Saturday, April 3, 2021

Ellington Meets Bernstein, Part II: Cultural Negotiations at the Highest Level

I just had to write some commentary on the Ellington/Bernstein interview that I posted yesterday, it’s such a strange and interesting set of conversations. Here’s the whole thing, which took place in 1966:

The interview took place on July 2, 1966 in Milwaukee. As it opens we see Bernstein being helicoptered in to what looks like a country club or a large estate. He walks up to Ellington, who is already there on the ground. They shake hands and embrace (c. 1.11). What’s that? said I to myself, a little surprised. Do they know one another, or is it a performance by two public figures? Bernstein is wearing a white suit while Ellington is more casually dressed, wearing a polka-dot shirt. They chat a bit, smiling.

I don’t actually know this, but I’m guessing that this is the first time these two met. After all, they traveled in different circles. There is an element of negotiation in this whole conversation – negotiation between the two, negotiation with the broader public. Just what ARE we talking about, and how do we say it? Early in the conversation Ellington and Bernstein are negotiating, if you will, with one another, albeit in public. Later each will get long uninterrupted stretches where they direct their remarks mostly to their interrogator and, by implication, the broader audience.

2:30, Duke, wiping his eyes, looks like he’s waking himself up (while someone off screen is asking a question about whether or not music is confined to “cultural centers”). Bernstein runs a hand through his hair.

3:09 or so, Bernstein refers to “the cultural explosion,” of which he approves, contra “the higher brow critics.” Remember, this is the high 1960s & the Beatles, for example, had landed in the USA in 1964.

3:41, Ellington is happy to know that the American audience is maturing. He goes on to say that “everyone gets their own audience more or less and ours of course is spread over a long period...We cover a lot of different generations.”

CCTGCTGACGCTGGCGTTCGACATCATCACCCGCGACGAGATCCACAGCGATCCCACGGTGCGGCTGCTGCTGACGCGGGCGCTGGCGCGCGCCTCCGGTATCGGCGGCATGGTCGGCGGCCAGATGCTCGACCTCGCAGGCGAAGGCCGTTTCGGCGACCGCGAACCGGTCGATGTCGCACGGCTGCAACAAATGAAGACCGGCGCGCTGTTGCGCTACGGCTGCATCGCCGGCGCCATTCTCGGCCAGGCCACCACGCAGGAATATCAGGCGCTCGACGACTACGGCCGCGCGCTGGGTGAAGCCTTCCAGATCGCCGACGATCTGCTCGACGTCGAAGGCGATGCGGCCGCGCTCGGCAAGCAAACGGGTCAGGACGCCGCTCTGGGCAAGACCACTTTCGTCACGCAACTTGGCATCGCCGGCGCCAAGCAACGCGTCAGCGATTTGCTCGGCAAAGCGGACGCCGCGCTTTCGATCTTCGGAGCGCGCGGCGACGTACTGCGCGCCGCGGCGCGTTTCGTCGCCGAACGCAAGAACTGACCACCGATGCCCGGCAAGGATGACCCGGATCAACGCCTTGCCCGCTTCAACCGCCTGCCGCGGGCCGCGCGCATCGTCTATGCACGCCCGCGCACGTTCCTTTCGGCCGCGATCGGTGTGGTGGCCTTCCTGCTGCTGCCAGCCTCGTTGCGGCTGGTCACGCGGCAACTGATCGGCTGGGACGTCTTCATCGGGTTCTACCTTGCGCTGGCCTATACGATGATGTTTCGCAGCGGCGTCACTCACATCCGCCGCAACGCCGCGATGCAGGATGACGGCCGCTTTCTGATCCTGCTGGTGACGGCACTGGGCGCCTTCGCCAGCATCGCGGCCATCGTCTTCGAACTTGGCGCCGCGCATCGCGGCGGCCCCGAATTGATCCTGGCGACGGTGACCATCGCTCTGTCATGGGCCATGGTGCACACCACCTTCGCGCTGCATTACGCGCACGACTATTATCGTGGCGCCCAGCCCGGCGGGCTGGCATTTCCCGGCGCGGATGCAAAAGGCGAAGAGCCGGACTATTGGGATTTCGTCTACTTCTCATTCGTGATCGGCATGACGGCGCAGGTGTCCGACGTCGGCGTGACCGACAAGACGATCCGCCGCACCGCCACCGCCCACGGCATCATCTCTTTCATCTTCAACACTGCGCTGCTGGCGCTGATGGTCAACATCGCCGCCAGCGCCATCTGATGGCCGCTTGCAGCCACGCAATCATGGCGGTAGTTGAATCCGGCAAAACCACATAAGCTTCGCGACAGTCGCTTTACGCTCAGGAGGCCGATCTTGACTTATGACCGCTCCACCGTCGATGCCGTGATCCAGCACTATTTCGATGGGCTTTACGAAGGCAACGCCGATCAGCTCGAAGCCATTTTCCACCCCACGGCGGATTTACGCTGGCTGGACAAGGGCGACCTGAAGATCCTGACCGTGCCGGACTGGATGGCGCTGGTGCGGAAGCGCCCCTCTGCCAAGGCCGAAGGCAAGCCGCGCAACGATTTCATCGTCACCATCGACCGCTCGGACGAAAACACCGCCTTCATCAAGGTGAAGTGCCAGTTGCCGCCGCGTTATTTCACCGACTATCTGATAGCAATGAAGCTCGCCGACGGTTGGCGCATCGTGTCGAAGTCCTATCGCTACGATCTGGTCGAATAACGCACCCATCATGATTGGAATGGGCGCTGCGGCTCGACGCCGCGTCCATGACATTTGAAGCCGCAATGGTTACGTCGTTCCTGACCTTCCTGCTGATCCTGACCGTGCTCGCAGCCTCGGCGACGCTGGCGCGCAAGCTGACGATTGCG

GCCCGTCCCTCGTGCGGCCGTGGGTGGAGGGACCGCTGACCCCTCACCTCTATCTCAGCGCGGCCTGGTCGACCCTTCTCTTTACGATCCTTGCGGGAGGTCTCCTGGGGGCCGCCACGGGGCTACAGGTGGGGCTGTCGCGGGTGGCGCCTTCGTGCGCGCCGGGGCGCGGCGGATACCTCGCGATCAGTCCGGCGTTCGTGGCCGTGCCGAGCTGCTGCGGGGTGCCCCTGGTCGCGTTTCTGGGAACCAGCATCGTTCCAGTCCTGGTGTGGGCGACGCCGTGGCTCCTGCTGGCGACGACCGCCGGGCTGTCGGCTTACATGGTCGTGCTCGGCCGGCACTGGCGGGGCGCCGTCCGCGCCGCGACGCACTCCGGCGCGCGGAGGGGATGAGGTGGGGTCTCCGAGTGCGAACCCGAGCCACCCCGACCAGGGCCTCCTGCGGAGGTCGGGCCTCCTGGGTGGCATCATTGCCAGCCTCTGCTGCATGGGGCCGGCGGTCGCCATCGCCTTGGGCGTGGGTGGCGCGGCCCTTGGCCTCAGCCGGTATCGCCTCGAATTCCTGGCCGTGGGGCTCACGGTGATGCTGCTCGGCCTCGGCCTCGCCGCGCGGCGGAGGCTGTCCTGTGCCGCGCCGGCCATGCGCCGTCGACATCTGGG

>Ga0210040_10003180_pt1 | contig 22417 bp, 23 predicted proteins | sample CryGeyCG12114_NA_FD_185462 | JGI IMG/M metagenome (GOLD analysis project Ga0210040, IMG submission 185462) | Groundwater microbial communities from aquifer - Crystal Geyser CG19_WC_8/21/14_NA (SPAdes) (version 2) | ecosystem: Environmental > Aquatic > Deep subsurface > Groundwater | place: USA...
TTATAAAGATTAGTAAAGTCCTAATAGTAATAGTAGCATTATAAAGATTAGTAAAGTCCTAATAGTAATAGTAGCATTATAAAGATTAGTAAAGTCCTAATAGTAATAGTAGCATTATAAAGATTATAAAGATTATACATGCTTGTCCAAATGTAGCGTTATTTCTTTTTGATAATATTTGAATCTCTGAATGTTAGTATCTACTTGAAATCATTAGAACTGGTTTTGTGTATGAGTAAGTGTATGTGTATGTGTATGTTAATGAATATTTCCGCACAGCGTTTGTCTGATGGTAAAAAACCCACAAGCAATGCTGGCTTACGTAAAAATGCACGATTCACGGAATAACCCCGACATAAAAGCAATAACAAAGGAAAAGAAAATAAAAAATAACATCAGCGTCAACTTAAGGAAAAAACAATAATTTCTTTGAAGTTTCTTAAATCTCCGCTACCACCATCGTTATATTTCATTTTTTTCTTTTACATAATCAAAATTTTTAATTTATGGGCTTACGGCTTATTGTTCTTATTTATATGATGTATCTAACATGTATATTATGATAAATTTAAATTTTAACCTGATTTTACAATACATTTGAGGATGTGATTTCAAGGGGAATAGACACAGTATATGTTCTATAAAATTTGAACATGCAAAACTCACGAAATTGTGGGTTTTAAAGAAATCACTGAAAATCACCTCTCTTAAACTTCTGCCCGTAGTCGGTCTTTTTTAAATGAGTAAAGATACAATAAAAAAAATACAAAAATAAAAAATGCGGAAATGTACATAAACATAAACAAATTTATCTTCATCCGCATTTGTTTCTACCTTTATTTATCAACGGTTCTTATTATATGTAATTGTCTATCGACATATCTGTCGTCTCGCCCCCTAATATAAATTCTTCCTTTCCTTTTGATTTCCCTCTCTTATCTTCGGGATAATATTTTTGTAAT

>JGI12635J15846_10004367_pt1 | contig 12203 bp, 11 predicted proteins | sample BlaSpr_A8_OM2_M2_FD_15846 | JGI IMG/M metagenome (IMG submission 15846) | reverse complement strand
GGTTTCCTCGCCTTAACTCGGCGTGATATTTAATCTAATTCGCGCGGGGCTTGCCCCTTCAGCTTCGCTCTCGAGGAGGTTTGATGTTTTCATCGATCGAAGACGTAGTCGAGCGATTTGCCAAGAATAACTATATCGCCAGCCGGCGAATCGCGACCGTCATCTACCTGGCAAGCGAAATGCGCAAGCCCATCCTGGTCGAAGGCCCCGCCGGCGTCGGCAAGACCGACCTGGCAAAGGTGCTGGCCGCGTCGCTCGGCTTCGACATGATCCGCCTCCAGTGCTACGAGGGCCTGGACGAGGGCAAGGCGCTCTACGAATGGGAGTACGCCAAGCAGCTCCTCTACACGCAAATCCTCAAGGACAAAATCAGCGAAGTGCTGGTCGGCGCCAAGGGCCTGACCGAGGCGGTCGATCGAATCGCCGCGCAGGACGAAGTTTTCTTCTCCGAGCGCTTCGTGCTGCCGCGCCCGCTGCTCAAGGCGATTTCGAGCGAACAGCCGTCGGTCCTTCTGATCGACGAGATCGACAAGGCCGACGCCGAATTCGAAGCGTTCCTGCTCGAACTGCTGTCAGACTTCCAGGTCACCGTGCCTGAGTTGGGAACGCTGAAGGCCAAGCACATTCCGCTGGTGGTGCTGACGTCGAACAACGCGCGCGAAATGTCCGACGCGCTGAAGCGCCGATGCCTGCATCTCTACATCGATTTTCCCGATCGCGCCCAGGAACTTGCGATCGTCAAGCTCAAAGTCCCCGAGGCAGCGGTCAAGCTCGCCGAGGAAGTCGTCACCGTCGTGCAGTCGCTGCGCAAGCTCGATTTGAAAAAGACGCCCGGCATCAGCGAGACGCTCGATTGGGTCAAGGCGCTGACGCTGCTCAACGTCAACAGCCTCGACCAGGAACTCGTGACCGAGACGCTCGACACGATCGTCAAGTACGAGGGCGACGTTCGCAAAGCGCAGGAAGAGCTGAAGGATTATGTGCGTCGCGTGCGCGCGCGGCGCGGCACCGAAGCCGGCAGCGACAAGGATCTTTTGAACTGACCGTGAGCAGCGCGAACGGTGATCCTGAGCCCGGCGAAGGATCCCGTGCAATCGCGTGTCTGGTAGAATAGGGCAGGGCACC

Ellington is a generation older than Bernstein and was broadcasting nationally from the Cotton Club in the 1920s. Big band swing was the popular music of the 30s and into the 40s. He continued to tour up to the end of his life, but I believe that at some point he was subsidizing the band from his royalties. But 1966 was surely on the down slope of his career trajectory (he died in 1974). The previous year the Pulitzer jury had recommended him for a special prize, but the board rejected it. This made the news at the time.

Bernstein, in contrast, was in full flower. West Side Story had been a smash on Broadway in the late 1950s; the film version won 10 Oscars in 1961. In 1966 Bernstein was lording it over New York society as director of the New York Philharmonic, now ensconced in Lincoln Center, which had opened in 1962. (Jazz didn’t show up there until the late 1980s.)

4:41, Bernstein observes “that we really share the same audiences to a much greater extent than we used to...the same kids, the same excited people.” Refers to “our kind of music.” And so begins the dance of just how do we talk about this music, what terms do we use, Cotton Club vs. Lincoln Center [& the Cotton Club audience was white, though the performers exclusively black]. Both of these men had long been in the public eye and had well-crafted public personas, but those personas were not crafted to talk with one another [in public view]. It seems they’re negotiating the terms of a discussion on the fly.

5:05, Ellington, “...what I’ve been trying in talking...trying to de-categorize this, it’s American music.” Note that Ellington did not particularly like the term “jazz.” He goes on, “it’s getting to the point where the modern contemporary composer and the guy who’s supposed to be a modern jazz composer, they all come out of the same conservatories.” [Really? Maybe now, but back then?*] Bernstein remarks that Ellington was one of the pioneers; he replies that he didn’t come out of the conservatory [laughter]. Bernstein refers to Ellington’s “so-called symphonic jazz” & Ellington remarks that he “had a conservatory in the capital theater...sit there and listen to the symphony before the picture.”

5:53, Bernstein offers, “you wrote symphonic jazz and I wrote jazz symphonies.” They laugh, Ellington offers his hand, Bernstein accepts. As musical analysis that phrase is, if not exactly nonsense, nearly so. As a proposal in a cultural negotiation, which this is, it is very good. And the chiasmic formulation (“symphonic jazz,” “jazz symphonies”) is crucial to the proposal. That’s what makes it work and elicits both the laughter and the handshake. The words are a proposal while the handshake is the mutual acceptance.

6:16 or so, The questioner uses the phrase “longhair music”, which used to refer to European classical music. I suppose the phrase still had some currency in that use in 1966 – I remember it – but was certainly on its last legs. Bernstein offers the obvious remark that things have certainly changed, clearly alluding to the long hair fashionable in rock and roll (“the plinking on a guitar”).